No, Dame Maggie Smith didn’t actually lose her wallet—at least, I hope she didn’t! However, I wouldn’t be at all surprised to see that title on a shelf at the library or my local bookstore. Whether used for shock value or to elicit nostalgic feelings for a certain era, titles featuring famous people’s names have cropped up fairly often over the last twenty years. More often than not, the plots of these books are as obscure, quirky, and pop culture-ridden as the titles themselves, although some have been serious or politically charged. Check out the examples below, linked to Booklist reviews when available.
Bucky F-ing Dent, by David Duchovny
Ted and his father, Marty, have butted heads for years, especially about baseball, but when Ted discovers that Marty has lung cancer, he moves back home and stages a loving hoax to convince Marty that his favorite team, the Red Sox, is on a winning streak. When Ted’s plan evolves into a road trip to Boston, father and son witness Bucky Dent’s famous 1978 home run.
The Burglar Who Traded Ted Williams, by Lawrence Block
If Bernie isn’t solving crimes, he’s causing them. When the police accuse him of stealing a million-dollar baseball-card collection, he can’t very well admit that he was breaking into a different apartment at the time—an apartment with a dead body in the bathroom, no less! To clear his name, Bernie decides to solve the burglary himself.
Einstein’s Dreams, by Alan Lightman
In brief, poetic vignettes, Lightman imagines the dreams Einstein might’ve experienced while trying to untangle theories of time. In one story, time spins fastest at the center of the Earth, which means the people living at the top of the tallest buildings age slowly. In another, time is a bird. Only the youthful are agile enough to catch it, but they don’t, because they’re in a hurry to grow up. The old, who wish to freeze time, are too slow to catch the bird.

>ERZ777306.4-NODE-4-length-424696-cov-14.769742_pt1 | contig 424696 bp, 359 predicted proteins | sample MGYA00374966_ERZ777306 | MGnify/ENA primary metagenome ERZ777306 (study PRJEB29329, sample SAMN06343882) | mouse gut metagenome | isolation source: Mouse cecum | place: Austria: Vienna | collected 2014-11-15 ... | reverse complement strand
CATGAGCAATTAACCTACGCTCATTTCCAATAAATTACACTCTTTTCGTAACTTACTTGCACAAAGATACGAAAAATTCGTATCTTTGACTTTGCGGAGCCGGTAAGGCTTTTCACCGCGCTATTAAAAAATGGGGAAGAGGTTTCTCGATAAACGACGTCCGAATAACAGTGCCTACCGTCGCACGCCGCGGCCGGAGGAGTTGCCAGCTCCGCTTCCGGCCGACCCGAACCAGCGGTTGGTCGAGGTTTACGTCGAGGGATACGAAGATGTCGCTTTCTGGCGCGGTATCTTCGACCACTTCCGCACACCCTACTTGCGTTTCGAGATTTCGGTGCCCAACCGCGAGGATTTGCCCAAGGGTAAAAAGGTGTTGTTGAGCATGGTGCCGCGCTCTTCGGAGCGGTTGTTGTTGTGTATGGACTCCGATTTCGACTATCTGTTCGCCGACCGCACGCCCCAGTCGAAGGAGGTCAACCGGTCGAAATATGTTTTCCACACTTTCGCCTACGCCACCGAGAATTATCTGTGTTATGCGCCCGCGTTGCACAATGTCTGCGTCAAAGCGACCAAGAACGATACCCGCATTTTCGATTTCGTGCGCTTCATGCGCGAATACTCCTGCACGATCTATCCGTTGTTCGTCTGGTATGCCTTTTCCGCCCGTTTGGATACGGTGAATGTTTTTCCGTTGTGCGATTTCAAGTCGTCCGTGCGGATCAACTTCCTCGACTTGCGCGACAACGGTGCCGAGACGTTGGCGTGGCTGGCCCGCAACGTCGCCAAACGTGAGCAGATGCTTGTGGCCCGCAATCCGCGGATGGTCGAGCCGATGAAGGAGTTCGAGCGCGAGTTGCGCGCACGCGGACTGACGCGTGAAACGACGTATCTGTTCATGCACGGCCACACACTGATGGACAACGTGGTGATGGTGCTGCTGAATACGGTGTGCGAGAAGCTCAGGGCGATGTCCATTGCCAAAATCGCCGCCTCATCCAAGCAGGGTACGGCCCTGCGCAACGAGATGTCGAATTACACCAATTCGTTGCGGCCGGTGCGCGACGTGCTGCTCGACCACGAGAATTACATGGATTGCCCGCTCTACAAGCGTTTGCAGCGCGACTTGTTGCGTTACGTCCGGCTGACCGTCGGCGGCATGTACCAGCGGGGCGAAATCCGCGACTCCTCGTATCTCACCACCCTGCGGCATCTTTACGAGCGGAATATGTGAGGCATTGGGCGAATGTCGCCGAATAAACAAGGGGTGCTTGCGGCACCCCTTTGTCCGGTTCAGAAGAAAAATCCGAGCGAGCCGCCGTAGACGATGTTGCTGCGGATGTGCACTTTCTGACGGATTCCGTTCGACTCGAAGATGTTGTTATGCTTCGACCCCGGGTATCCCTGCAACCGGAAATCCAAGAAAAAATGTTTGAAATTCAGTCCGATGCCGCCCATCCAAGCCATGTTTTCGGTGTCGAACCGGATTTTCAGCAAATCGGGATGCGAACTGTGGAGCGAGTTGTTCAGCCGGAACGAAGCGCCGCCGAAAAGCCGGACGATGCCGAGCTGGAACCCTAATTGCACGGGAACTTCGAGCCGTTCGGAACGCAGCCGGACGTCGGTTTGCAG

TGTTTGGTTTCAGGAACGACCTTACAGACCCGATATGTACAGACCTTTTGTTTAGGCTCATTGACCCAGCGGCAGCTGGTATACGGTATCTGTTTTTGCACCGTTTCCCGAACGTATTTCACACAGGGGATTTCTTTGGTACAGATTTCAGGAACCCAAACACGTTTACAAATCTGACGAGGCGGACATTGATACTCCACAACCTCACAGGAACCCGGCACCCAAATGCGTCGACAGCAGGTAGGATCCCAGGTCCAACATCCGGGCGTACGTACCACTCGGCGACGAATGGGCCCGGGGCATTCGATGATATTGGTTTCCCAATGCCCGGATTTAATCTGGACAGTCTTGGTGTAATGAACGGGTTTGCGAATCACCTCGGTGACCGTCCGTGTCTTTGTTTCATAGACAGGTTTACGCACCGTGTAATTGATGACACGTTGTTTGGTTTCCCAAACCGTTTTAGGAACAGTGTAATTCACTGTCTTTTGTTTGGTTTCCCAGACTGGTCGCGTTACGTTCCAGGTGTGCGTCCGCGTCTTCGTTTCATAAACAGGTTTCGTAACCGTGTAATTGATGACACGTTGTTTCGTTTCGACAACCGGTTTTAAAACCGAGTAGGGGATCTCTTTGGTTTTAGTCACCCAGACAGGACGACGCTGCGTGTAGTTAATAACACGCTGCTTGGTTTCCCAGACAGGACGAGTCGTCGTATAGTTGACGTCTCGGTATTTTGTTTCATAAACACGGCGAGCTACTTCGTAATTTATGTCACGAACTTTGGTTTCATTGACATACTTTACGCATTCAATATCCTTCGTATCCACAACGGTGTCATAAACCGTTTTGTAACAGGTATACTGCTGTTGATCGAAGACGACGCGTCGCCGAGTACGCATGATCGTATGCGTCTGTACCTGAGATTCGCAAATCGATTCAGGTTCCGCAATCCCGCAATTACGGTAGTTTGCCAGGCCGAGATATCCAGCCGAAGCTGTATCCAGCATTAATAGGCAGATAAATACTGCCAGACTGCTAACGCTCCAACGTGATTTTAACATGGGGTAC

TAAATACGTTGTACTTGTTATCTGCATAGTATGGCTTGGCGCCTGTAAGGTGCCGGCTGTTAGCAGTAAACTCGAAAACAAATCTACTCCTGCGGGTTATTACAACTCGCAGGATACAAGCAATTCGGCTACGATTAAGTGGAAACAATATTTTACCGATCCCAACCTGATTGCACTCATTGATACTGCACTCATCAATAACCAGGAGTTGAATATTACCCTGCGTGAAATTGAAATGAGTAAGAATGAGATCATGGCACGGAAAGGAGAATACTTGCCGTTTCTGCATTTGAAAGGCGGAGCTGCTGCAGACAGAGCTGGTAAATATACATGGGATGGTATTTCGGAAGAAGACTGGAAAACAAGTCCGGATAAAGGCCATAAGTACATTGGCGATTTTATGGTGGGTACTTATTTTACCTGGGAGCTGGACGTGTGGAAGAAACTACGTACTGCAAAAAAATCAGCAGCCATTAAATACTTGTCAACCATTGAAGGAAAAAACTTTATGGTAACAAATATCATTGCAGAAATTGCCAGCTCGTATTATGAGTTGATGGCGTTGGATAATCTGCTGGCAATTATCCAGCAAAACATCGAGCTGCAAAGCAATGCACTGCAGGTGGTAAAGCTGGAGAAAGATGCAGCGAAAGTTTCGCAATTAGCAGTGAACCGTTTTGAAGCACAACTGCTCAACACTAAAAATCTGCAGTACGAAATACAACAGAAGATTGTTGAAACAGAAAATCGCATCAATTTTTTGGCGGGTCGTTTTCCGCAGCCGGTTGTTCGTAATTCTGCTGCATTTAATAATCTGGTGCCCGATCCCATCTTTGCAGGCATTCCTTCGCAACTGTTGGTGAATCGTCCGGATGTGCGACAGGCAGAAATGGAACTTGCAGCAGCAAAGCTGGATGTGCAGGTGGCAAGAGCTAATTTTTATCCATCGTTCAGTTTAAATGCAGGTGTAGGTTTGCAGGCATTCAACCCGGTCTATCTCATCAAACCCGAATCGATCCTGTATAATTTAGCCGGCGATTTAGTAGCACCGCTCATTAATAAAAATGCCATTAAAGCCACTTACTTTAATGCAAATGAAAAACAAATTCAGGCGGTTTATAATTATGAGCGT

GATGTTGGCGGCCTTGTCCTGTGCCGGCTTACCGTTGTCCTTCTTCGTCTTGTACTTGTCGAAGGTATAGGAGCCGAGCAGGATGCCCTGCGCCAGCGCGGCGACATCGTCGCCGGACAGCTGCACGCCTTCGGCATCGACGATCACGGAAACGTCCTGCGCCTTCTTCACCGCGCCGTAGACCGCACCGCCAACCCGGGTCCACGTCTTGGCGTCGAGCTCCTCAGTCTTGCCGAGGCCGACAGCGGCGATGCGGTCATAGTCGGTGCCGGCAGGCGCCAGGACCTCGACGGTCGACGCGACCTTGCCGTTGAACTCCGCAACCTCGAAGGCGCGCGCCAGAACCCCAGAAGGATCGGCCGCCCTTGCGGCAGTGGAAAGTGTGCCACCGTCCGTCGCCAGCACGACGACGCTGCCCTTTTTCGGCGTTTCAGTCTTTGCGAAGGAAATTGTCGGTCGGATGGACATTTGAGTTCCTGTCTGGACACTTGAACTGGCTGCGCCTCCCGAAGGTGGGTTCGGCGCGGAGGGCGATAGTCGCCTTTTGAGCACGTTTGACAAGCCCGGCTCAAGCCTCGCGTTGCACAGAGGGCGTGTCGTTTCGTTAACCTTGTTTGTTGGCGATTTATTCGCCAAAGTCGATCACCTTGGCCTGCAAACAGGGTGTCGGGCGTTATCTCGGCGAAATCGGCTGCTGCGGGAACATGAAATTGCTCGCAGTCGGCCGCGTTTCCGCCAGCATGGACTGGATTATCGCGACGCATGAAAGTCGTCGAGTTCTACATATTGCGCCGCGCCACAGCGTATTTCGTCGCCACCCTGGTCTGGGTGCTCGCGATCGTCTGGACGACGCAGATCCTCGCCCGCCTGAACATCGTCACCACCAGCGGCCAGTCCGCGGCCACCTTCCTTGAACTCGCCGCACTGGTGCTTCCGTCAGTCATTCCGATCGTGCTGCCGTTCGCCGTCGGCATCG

Frank Sinatra in a Blender, by Matthew McBride
This brutal but entertaining noir follows the exploits of a P.I. who pops pills, drinks booze, and runs around with his best pal, a Yorkie. We would tell you where Sinatra’s name and the blender fit in, but then you probably wouldn’t want to read it.
Jimi Hendrix Turns Eighty, by Tim Sandlin
In 2022—the year Jimi Hendrix celebrates his eightieth birthday—the residents of a nursing home regress to the behavior they enjoyed in their New Age youth. What starts as pot indulgence escalates into a ’60s-style revolution, and their antics, though hilarious, also reveal their fear of aging.
The Lost Journals of Sylvia Plath, by Kimberly Knutsen
Frustrated with his work and family life, Wilson avoids finishing his dissertation about Sylvia Plath. His marriage is crippled even further when both he and his wife, Katie, commit adultery, and when Katie’s pregnant sister moves into their house, which is already crowded with three children.
Mao II, by Don DeLillo
A reclusive author travels to London and Lebanon to negotiate the release of a Swiss writer held captive by a Maoist group. Featuring one of Andy Warhol’s Mao Zedong prints on the cover and following a writer who abandons his craft in favor of politics, this masterpiece navigates the worlds of art and terrorism, noting their similarities, especially the amount of planning that goes into their executions and their influence over mob mentality.
Sacco and Vanzetti Must Die, by Mark Binelli
Binelli reimagines Nic Sacco and Bart Vanzetti—the Italian anarchists unfairly tried and executed as murderers in the 1920s—as slapstick performers, famous for their vaudeville acts and silent movies. As the line differentiating comedy and anarchy fades, the duo takes on the characteristics of their real-life counterparts.
Below are more novels named after real people, some of whom star in the story or make a cameo. Can you think of any that didn’t make the list? Sound off in the comments!
Adios Hemingway, by Leonardo Padura Fuentes
Dewey Defeats Truman, by Thomas Mallon
I Am Not Jackson Pollock, by John Haskell
The Life and Opinions of Maf the Dog and of His Friend Marilyn Monroe, by Andrew O’Hagan
Mrs. Roosevelt’s Confidante, by Susan Elia MacNeal
Schindler’s List, by Thomas Keneally